dean at deanlandolt.com
Mon Apr 22 08:31:32 PDT 2013
On Mon, Apr 22, 2013 at 11:16 AM, Domenic Denicola <
domenic at domenicdenicola.com> wrote:
> From: David Bruant [bruant.d at gmail.com]
> > Especially given that it's only for a transitioning period where native
> (or polyfilled) have to cohabit with previous library promises?
> This is a really bad misconception that you have repeated several times
> DOM Futures, and possibly ECMAScript promises, are practically
> feature-less. They have `then`, `catch` sugar, a few static combinator
> methods, and that's it. If you want to do anything serious with promises,
> you're going to need a lot more than that. Check out the extensive API Q
> provides, for example:
> In particular, I and teams I have worked on in real-world projects use
> `promise.finally`, the promise-for-object methods, the promise-for-function
> methods, and the utility methods literally every day. (To say nothing of
> the Node.js-interfacing methods.) Features like long stack traces have been
> invaluable for us. When.js has similar extra capabilities beyond the
> basics, and even RSVP (which is pretty lightweight) has `RSVP.hash` for
> shallowly settling any promise properties of an object. And the Q ecosystem
> is built around different fundamental primitives from DOM Futures which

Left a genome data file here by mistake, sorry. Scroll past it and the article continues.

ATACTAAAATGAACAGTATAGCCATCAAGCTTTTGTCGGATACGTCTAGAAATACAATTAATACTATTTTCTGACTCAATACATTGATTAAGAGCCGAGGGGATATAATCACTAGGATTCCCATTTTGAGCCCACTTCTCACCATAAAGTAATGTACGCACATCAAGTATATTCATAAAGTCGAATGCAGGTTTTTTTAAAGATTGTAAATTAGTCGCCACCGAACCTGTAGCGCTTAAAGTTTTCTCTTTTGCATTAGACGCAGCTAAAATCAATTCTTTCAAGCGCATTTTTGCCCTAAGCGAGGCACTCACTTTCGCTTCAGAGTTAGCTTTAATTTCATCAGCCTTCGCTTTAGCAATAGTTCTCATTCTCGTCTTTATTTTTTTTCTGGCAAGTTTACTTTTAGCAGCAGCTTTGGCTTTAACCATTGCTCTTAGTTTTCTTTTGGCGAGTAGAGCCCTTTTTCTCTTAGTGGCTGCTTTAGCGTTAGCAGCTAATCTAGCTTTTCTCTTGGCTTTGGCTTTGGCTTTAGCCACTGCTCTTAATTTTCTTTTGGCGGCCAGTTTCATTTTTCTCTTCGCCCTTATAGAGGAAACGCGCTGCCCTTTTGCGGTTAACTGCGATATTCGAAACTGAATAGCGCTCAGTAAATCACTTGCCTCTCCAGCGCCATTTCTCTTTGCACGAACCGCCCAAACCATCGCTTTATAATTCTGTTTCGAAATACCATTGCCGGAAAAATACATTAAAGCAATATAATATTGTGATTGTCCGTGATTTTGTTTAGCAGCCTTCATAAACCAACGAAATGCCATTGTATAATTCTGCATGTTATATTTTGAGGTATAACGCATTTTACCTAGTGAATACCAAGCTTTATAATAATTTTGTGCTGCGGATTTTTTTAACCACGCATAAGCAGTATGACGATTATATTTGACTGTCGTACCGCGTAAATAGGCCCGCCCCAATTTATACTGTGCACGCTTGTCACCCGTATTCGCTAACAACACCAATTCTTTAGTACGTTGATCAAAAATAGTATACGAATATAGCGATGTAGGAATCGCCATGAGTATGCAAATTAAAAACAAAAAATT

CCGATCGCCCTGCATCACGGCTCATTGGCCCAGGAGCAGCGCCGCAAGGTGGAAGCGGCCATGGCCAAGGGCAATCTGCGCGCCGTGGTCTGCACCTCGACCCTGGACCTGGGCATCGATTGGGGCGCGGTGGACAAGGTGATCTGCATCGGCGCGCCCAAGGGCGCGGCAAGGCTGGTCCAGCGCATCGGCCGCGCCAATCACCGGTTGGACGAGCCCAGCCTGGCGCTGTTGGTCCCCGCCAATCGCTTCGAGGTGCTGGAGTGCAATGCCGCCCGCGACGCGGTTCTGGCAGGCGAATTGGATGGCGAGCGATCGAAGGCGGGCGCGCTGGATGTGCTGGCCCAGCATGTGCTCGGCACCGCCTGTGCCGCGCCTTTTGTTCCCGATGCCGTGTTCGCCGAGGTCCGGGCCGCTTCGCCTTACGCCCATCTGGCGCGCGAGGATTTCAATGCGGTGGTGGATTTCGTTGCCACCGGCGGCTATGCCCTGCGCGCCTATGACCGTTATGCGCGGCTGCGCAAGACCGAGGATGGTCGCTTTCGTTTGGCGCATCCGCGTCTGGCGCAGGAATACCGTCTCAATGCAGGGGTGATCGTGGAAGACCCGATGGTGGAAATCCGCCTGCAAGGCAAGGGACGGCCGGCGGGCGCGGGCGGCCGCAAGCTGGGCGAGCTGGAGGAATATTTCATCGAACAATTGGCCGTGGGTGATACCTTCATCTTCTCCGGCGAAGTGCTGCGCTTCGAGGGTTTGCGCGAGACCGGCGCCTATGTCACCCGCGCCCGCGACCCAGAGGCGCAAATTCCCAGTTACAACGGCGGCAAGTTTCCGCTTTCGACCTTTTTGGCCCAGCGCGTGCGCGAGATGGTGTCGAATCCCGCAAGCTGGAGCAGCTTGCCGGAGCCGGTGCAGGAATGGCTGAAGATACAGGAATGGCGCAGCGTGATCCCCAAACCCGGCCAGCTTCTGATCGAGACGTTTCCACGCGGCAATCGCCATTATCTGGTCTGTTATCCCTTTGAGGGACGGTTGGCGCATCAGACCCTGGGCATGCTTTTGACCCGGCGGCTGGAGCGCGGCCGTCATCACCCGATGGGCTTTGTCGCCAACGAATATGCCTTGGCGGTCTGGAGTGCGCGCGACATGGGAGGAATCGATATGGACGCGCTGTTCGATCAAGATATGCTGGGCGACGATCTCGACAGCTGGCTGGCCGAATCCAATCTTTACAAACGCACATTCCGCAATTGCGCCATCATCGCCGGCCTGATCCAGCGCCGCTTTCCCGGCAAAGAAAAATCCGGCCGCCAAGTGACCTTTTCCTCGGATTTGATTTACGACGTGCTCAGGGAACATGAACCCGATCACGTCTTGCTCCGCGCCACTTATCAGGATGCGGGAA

> allow things like promise for remote objects, promise pipelining, and the
> like---use cases which are increasingly important.
> To think that users who are accustomed to this level of flexibility are
> going to suddenly switch to DOM Futures/ECMAScript promises is very naive.
> More likely, those will be used alongside more full-featured promises
> returned from other parts of the system---forever, not just in some
> transition period. Thus, interop is going to be necessary for an ergonomic
To be fair I don't think David is suggesting that these libraries won't be
used, just that the kind of promises that are produced and consumed will
coalesce in the presence of a platform standard. And in order for that
standard to solve the primary problem being discussed, `then` would have to
fall by the wayside.
FWIW I disagree with him -- I strongly suspect that by the time this were
to all go down and a stable polyfill existed there'd already be too much
then-demanding code in the wild. There probably already is. And at that
point it's __proto__ all over again -- the standard will have no choice but
to respect then and the problem cannot be fixed :-/
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